What Is a Cardiologist? - Job Description, Duties, and Job Outlook

Cardiologist duties are specific to the heart, and the cardiologist job outlook shows positive growth expected for the field. Learn more about cardiologist responsibilities and other facts that contribute to a well-rounded cardiologist job description. Schools offering Cardiovascular Technology degrees can also be found in these popular choices.

Cardiologist Job Description

A cardiologist is a specialty doctor trained to care for the health of their patients' hearts and blood vessels. They diagnose and treat a wide range of heart-related illnesses and even work to prevent them. Here we discuss cardiologist information in more detail.

Cardiologist Duties

Cardiologists are similar to other doctors in that they must evaluate their patients, examine their medical histories, and develop a plan of treatment. They must also be able to answer patients' questions and communicate with the patients' family during treatment. However, many of their job duties are specific to caring for the heart. Specific cardiologist responsibilities may include:

  • Order medical tests, like echocardiograms, angiograms, or cardiac catheterization
  • Counsel patients about risks with heart disease
  • Advise patients on ways to prevent heart disease
  • Suggest diet and wellness changes to patients
  • Treat heart attacks, heart rhythm issues, and heart failure
  • Prescribe heart medications

Cardiologist Job Outlook

According to the U.S. Bureau of Labor Statistics (BLS), the outlook for physicians and surgeons from 2016 to 2026 is 13%. This expected job growth is faster than the national average. The BLS contributes this in part to the aging population and need for health care.

The BLS also reported that physicians and surgeons typically work in physicians' offices. These doctors may also work in academia, hospitals, or other healthcare organizations.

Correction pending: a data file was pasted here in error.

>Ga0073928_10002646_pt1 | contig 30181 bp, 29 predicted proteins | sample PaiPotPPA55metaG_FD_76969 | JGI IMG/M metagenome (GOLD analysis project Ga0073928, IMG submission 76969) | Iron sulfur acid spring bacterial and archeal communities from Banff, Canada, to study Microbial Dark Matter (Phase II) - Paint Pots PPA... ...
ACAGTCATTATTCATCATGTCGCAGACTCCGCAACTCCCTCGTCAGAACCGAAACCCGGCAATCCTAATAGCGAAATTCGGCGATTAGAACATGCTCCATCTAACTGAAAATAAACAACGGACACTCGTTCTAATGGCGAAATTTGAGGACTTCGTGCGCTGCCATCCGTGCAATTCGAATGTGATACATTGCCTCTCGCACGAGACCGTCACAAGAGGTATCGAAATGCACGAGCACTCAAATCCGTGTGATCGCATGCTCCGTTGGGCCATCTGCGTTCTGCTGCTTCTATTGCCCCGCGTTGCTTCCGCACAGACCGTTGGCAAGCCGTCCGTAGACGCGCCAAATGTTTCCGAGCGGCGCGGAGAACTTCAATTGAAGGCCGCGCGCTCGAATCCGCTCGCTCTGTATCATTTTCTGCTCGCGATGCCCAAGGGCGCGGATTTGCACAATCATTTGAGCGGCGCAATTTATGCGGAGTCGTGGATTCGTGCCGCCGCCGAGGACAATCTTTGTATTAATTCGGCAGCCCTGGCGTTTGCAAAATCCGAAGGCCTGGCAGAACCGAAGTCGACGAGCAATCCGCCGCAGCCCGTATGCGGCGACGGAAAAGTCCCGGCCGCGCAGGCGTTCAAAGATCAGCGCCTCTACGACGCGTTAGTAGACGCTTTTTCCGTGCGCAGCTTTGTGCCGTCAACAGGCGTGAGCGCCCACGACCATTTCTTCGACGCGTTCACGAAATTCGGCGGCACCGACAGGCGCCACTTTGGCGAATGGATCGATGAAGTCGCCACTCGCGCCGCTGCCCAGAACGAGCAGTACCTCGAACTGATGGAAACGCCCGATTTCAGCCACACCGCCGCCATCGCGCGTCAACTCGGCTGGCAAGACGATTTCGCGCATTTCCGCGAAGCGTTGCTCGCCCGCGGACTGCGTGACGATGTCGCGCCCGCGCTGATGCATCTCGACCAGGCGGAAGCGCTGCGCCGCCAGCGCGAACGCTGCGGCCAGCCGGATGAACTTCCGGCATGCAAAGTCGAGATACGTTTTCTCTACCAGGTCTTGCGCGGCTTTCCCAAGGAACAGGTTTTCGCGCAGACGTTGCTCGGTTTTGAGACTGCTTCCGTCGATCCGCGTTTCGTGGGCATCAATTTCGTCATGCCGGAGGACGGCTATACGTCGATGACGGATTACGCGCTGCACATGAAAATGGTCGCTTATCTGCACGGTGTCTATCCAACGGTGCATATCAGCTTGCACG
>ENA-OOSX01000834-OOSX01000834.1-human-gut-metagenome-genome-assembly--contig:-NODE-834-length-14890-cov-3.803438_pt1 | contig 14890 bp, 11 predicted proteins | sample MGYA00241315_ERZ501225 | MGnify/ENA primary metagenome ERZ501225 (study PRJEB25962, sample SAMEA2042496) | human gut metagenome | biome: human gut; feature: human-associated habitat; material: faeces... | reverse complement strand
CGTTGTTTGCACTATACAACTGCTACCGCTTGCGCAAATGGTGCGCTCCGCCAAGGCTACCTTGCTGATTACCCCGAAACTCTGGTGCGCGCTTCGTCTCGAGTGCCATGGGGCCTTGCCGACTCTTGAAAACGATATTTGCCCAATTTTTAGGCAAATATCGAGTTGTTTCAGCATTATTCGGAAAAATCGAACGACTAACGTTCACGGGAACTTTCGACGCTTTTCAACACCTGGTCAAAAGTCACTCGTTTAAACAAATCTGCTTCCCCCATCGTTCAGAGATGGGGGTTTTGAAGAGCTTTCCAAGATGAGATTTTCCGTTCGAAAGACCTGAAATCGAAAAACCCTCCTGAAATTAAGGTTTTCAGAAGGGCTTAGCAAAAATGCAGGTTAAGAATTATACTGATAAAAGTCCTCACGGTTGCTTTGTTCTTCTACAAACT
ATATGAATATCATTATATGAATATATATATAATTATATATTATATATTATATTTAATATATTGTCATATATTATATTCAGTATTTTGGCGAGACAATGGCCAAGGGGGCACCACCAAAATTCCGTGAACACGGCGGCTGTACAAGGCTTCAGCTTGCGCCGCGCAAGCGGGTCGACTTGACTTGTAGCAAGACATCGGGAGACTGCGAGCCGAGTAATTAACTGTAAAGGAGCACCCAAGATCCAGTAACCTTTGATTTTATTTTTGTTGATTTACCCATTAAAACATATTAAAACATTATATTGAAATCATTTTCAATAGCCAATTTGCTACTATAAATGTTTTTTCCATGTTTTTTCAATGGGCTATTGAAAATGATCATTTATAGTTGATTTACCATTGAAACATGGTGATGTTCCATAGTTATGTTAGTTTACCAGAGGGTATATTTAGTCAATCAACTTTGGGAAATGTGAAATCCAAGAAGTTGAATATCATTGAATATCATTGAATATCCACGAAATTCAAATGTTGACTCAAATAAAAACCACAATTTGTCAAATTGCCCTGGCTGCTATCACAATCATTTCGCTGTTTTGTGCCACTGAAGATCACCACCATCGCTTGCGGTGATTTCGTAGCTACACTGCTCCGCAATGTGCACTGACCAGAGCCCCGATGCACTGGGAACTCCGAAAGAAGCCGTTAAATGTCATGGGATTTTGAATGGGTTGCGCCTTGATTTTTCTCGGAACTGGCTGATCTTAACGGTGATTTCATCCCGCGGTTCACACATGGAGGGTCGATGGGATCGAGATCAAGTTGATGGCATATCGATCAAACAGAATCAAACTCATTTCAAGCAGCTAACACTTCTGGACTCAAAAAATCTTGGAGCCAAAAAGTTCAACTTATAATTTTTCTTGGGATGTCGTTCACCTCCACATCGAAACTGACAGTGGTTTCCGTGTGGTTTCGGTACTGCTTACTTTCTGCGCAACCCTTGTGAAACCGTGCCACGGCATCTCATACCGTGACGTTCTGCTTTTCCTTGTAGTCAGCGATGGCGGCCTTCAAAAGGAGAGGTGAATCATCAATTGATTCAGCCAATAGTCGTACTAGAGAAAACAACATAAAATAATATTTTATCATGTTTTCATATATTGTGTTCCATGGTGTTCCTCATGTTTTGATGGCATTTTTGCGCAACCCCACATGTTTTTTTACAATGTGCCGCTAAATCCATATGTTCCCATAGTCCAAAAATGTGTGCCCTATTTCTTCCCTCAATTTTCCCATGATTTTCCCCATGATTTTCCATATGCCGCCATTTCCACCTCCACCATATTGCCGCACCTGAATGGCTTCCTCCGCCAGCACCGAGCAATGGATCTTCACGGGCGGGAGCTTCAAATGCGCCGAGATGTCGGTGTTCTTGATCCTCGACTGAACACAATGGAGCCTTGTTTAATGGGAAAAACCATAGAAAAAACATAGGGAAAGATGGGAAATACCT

How to Become a Cardiologist

Some requirements for becoming any kind of doctor are the same, while others are very specific to a doctor's chosen area of emphasis. For example, becoming a cardiologist is different than becoming a pediatrician.

Most doctors, including cardiologists, begin their education with a 4-year bachelor's degree. Typically this degree is in an area of science, but there is no specific major requirement. After earning their bachelor's degree, aspiring physicians must then complete 4 years of medical school to earn their M.D. (Medical Doctor) or D.O. (Doctor of Osteopathic Medicine).

During medical school, students complete rotations in various areas of medicine to help them identify their chosen area of specialty. After graduating medical school, students must complete a residency program in this specialty area. For cardiologists, a cardiology residency program may last 3 years or more and further trains students in heart-related medicine and techniques, such as cardiovascular magnetic resonance imaging and coronary angiography.

After completing a residency program, aspiring doctors can sit for their national licensure exam. Licensure is required in all states for doctors to practice, but board certifications may be optional. A cardiologist seeking certification must have at least 10 years of clinical and educational experience. They must pass a specialty certification exam that is given by the American Board of Internal Medicine and takes 2 days to complete.

Other Cardiologist Facts

Cardiologists generally work full-time, but may need to work irregular hours to treat patients. Some cardiologists may also choose to conduct research, publish their findings, and/or teach the next generation of aspiring cardiologists.

According to Payscale.com, cardiologists made an average annual salary of $245,344 as of June 2019. Over time this salary is expected to increase, with cardiologists late in their career (20 years or more of experience) making an average salary of $276,630.

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